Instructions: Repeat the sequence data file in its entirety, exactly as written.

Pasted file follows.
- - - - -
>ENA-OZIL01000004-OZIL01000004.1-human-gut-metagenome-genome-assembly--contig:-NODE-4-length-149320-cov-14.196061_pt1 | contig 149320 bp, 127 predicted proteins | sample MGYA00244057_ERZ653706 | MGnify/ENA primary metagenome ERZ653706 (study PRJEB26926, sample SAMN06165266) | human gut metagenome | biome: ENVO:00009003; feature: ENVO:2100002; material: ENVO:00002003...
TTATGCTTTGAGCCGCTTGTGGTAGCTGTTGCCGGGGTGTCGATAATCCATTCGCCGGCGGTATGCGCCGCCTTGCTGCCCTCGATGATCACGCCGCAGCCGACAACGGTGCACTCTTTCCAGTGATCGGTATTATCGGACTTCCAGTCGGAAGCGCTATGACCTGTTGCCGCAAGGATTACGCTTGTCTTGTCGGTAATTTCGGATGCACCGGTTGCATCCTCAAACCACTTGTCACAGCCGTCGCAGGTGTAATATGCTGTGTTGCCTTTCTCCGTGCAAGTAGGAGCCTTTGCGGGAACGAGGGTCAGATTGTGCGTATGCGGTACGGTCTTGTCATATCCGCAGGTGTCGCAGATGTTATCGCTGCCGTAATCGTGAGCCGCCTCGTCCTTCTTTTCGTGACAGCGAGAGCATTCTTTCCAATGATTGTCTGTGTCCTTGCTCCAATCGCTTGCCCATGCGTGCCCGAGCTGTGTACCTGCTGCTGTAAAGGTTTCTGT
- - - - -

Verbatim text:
>ENA-OZIL01000004-OZIL01000004.1-human-gut-metagenome-genome-assembly--contig:-NODE-4-length-149320-cov-14.196061_pt1 | contig 149320 bp, 127 predicted proteins | sample MGYA00244057_ERZ653706 | MGnify/ENA primary metagenome ERZ653706 (study PRJEB26926, sample SAMN06165266) | human gut metagenome | biome: ENVO:00009003; feature: ENVO:2100002; material: ENVO:00002003...
TTATGCTTTGAGCCGCTTGTGGTAGCTGTTGCCGGGGTGTCGATAATCCATTCGCCGGCGGTATGCGCCGCCTTGCTGCCCTCGATGATCACGCCGCAGCCGACAACGGTGCACTCTTTCCAGTGATCGGTATTATCGGACTTCCAGTCGGAAGCGCTATGACCTGTTGCCGCAAGGATTACGCTTGTCTTGTCGGTAATTTCGGATGCACCGGTTGCATCCTCAAACCACTTGTCACAGCCGTCGCAGGTGTAATATGCTGTGTTGCCTTTCTCCGTGCAAGTAGGAGCCTTTGCGGGAACGAGGGTCAGATTGTGCGTATGCGGTACGGTCTTGTCATATCCGCAGGTGTCGCAGATGTTATCGCTGCCGTAATCGTGAGCCGCCTCGTCCTTCTTTTCGTGACAGCGAGAGCATTCTTTCCAATGATTGTCTGTGTCCTTGCTCCAATCGCTTGCCCATGCGTGCCCGAGCTGTGTACCTGCTGCTGTAAAGGTTTCTGT